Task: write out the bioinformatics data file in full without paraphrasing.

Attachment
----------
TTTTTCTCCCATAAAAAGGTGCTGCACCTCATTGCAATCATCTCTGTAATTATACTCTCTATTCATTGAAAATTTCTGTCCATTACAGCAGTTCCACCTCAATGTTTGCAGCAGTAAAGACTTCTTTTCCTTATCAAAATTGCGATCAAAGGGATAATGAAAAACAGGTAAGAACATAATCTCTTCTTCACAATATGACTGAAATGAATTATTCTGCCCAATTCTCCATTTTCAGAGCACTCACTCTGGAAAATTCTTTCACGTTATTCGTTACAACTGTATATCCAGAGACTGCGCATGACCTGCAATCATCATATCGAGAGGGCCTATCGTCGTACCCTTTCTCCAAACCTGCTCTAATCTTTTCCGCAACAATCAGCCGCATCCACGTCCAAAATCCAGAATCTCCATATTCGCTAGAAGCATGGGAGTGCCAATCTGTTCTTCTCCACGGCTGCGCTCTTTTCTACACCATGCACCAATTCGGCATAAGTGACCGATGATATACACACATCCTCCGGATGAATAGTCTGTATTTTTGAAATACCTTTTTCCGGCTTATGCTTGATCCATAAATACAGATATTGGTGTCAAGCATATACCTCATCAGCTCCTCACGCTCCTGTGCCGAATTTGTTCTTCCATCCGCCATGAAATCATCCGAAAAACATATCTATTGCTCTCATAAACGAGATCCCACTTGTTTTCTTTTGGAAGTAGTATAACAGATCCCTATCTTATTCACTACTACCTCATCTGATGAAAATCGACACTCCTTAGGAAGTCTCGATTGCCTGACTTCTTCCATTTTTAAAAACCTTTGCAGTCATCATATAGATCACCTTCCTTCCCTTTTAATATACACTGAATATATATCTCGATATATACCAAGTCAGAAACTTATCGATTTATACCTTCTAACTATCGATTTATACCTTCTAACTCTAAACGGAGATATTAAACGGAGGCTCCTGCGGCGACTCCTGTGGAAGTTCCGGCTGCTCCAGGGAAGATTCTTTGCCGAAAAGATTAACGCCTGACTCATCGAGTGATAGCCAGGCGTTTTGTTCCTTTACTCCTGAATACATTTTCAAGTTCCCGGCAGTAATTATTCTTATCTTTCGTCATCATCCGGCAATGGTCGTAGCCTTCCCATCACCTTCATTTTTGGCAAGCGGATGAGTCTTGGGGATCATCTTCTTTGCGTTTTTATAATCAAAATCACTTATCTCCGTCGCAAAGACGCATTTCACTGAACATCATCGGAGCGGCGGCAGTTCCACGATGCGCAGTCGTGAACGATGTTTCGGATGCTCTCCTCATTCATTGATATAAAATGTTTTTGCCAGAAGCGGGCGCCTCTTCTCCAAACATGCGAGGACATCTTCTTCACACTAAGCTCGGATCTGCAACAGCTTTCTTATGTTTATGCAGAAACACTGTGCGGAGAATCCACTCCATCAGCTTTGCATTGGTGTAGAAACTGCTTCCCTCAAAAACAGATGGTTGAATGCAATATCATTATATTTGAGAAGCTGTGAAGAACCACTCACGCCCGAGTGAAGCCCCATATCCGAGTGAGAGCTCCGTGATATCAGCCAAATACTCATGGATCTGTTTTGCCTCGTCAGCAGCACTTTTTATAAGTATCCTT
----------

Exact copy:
TTTTTCTCCCATAAAAAGGTGCTGCACCTCATTGCAATCATCTCTGTAATTATACTCTCTATTCATTGAAAATTTCTGTCCATTACAGCAGTTCCACCTCAATGTTTGCAGCAGTAAAGACTTCTTTTCCTTATCAAAATTGCGATCAAAGGGATAATGAAAAACAGGTAAGAACATAATCTCTTCTTCACAATATGACTGAAATGAATTATTCTGCCCAATTCTCCATTTTCAGAGCACTCACTCTGGAAAATTCTTTCACGTTATTCGTTACAACTGTATATCCAGAGACTGCGCATGACCTGCAATCATCATATCGAGAGGGCCTATCGTCGTACCCTTTCTCCAAACCTGCTCTAATCTTTTCCGCAACAATCAGCCGCATCCACGTCCAAAATCCAGAATCTCCATATTCGCTAGAAGCATGGGAGTGCCAATCTGTTCTTCTCCACGGCTGCGCTCTTTTCTACACCATGCACCAATTCGGCATAAGTGACCGATGATATACACACATCCTCCGGATGAATAGTCTGTATTTTTGAAATACCTTTTTCCGGCTTATGCTTGATCCATAAATACAGATATTGGTGTCAAGCATATACCTCATCAGCTCCTCACGCTCCTGTGCCGAATTTGTTCTTCCATCCGCCATGAAATCATCCGAAAAACATATCTATTGCTCTCATAAACGAGATCCCACTTGTTTTCTTTTGGAAGTAGTATAACAGATCCCTATCTTATTCACTACTACCTCATCTGATGAAAATCGACACTCCTTAGGAAGTCTCGATTGCCTGACTTCTTCCATTTTTAAAAACCTTTGCAGTCATCATATAGATCACCTTCCTTCCCTTTTAATATACACTGAATATATATCTCGATATATACCAAGTCAGAAACTTATCGATTTATACCTTCTAACTATCGATTTATACCTTCTAACTCTAAACGGAGATATTAAACGGAGGCTCCTGCGGCGACTCCTGTGGAAGTTCCGGCTGCTCCAGGGAAGATTCTTTGCCGAAAAGATTAACGCCTGACTCATCGAGTGATAGCCAGGCGTTTTGTTCCTTTACTCCTGAATACATTTTCAAGTTCCCGGCAGTAATTATTCTTATCTTTCGTCATCATCCGGCAATGGTCGTAGCCTTCCCATCACCTTCATTTTTGGCAAGCGGATGAGTCTTGGGGATCATCTTCTTTGCGTTTTTATAATCAAAATCACTTATCTCCGTCGCAAAGACGCATTTCACTGAACATCATCGGAGCGGCGGCAGTTCCACGATGCGCAGTCGTGAACGATGTTTCGGATGCTCTCCTCATTCATTGATATAAAATGTTTTTGCCAGAAGCGGGCGCCTCTTCTCCAAACATGCGAGGACATCTTCTTCACACTAAGCTCGGATCTGCAACAGCTTTCTTATGTTTATGCAGAAACACTGTGCGGAGAATCCACTCCATCAGCTTTGCATTGGTGTAGAAACTGCTTCCCTCAAAAACAGATGGTTGAATGCAATATCATTATATTTGAGAAGCTGTGAAGAACCACTCACGCCCGAGTGAAGCCCCATATCCGAGTGAGAGCTCCGTGATATCAGCCAAATACTCATGGATCTGTTTTGCCTCGTCAGCAGCACTTTTTATAAGTATCCTT